Sunday, November 13, 2016

Olive Kitteridge by Elizabeth Strout


I think its quite human that authors tend to write about characters like themselves and that resemble people they know. It's also quite human that many of our favorite stories we can relate to in a personal way. There is nothing wrong with this phenomenon.

But I think the power of great fiction is that it allows to you to climb in someone else's skin and walk around in it, to paraphrase one of the finest fictional character ever, Atticus Finch. Indeed, reading fiction has been shown to be one of the few surefire ways to increase empathy in humans.

All of this is to say that Olive Kitteridge is about an elderly woman who lives in rural Maine who more or less has the concerns you would expect her to have. Her husband's health. Her son's family. Slights from other women. Not exactly my world at this point in life. But Olive's story is deeply human. She wants to be loved by those she loves, she must put up with annoying people; at times she feels at time she cannot escape her sadness, during other moments she finds surprising contentment from small victories.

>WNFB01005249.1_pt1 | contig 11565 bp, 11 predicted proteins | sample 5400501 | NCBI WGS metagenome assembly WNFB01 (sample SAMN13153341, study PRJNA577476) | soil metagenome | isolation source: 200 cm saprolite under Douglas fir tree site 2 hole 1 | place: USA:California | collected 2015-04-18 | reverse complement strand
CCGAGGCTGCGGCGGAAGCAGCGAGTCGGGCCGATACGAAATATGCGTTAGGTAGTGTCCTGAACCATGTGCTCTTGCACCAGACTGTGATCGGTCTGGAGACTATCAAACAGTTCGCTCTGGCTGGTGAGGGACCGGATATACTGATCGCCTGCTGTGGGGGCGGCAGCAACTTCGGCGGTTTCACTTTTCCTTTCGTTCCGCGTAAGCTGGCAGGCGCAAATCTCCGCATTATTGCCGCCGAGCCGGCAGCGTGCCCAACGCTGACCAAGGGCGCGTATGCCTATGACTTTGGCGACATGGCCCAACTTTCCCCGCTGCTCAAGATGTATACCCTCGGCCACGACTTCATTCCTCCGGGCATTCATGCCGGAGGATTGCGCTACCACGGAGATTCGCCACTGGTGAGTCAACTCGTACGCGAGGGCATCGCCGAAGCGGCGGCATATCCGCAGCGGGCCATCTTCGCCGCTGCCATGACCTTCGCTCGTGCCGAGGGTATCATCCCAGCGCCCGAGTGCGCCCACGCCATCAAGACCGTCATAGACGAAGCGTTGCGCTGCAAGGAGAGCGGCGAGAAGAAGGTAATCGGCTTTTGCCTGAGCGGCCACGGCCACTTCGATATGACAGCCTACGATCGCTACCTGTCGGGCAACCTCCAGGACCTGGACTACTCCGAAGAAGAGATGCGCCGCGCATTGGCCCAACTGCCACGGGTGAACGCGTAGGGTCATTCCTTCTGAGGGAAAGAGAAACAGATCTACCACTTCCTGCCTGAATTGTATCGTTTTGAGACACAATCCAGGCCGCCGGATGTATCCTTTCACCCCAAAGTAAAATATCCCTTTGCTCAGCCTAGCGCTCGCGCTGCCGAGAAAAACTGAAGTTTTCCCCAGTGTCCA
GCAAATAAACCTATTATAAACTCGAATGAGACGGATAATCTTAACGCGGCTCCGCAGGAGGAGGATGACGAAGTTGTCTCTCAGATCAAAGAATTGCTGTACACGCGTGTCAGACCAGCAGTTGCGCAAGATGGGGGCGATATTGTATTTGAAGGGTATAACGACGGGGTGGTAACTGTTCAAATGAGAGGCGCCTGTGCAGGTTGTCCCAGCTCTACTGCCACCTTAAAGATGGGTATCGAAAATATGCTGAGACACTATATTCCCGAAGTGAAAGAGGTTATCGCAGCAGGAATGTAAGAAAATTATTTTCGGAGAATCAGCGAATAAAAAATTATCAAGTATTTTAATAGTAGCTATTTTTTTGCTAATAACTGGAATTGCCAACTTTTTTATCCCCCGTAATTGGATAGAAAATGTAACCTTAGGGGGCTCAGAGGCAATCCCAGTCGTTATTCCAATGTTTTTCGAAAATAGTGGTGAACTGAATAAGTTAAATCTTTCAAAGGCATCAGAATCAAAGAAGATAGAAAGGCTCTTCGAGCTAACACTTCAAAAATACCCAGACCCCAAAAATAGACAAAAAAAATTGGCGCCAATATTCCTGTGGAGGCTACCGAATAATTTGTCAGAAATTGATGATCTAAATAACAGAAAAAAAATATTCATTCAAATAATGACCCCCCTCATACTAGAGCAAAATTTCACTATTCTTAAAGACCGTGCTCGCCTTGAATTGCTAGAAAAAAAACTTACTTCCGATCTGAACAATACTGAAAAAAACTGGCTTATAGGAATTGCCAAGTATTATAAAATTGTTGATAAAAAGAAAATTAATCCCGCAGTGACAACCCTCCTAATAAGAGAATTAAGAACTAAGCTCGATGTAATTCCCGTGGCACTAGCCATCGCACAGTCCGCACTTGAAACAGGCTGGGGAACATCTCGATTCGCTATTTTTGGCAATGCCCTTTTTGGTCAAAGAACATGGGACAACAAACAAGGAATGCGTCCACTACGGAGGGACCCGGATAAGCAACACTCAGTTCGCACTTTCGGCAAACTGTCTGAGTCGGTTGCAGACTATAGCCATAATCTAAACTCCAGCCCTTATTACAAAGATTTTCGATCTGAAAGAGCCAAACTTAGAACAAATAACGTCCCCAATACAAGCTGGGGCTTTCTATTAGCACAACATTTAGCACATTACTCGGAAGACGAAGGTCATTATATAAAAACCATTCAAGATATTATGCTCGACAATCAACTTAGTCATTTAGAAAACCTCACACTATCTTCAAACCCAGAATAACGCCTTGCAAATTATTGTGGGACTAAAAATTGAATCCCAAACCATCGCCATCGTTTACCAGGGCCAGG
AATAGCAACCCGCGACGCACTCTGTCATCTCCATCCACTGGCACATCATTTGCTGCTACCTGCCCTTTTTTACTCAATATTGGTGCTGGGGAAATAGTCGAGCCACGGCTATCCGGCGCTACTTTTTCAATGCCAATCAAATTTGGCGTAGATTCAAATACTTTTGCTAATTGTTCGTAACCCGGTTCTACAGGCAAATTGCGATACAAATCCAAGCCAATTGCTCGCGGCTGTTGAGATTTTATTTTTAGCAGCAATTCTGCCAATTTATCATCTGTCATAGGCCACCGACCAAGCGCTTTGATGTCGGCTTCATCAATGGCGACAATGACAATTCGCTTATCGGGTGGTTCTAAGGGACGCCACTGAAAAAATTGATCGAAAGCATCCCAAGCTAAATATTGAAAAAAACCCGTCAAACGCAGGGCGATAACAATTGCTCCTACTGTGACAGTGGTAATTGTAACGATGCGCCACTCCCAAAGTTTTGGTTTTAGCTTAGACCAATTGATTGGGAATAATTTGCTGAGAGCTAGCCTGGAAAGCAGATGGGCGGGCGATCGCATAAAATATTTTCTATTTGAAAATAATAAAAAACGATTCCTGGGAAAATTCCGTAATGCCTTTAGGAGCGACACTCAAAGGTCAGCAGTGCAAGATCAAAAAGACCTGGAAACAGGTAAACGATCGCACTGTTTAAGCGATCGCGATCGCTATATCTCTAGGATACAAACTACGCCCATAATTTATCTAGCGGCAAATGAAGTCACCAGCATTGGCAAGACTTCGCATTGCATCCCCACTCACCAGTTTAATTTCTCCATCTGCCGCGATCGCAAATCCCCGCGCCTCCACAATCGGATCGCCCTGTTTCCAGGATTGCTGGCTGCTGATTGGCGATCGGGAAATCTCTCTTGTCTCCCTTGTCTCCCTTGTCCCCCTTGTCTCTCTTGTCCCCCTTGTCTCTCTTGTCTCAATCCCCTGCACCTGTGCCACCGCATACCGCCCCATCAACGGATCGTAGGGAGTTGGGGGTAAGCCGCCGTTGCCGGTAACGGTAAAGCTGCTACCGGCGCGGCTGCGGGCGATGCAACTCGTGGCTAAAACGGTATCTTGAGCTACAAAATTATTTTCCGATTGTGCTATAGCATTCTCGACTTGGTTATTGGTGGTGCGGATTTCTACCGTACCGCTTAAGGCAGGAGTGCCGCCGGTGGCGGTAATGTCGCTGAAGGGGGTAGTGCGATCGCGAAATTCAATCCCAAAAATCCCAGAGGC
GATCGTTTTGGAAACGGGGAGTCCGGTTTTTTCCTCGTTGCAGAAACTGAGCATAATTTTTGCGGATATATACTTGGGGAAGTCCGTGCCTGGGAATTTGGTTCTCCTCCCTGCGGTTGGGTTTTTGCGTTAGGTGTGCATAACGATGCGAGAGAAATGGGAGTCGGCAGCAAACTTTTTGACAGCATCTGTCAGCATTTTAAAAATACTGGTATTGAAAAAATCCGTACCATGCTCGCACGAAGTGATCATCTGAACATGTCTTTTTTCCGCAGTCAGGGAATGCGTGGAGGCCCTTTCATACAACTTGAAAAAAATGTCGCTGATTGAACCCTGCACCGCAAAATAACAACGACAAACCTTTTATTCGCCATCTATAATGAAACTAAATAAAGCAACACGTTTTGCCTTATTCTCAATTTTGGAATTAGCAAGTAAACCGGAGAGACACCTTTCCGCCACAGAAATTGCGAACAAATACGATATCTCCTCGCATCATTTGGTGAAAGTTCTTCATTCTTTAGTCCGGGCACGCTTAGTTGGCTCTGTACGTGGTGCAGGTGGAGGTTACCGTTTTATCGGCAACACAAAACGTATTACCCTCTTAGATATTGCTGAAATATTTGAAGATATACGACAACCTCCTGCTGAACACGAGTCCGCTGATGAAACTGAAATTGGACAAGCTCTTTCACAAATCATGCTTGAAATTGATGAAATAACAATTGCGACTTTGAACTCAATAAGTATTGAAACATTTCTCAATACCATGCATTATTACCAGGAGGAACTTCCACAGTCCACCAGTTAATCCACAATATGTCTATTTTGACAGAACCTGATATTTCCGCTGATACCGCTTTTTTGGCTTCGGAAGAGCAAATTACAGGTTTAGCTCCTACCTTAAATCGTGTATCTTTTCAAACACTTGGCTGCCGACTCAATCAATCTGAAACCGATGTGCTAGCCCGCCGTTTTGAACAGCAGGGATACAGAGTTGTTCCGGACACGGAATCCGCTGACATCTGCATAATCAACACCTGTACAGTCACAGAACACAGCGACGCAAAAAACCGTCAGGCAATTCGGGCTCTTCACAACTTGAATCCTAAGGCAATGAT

A well-executed piece of fiction.


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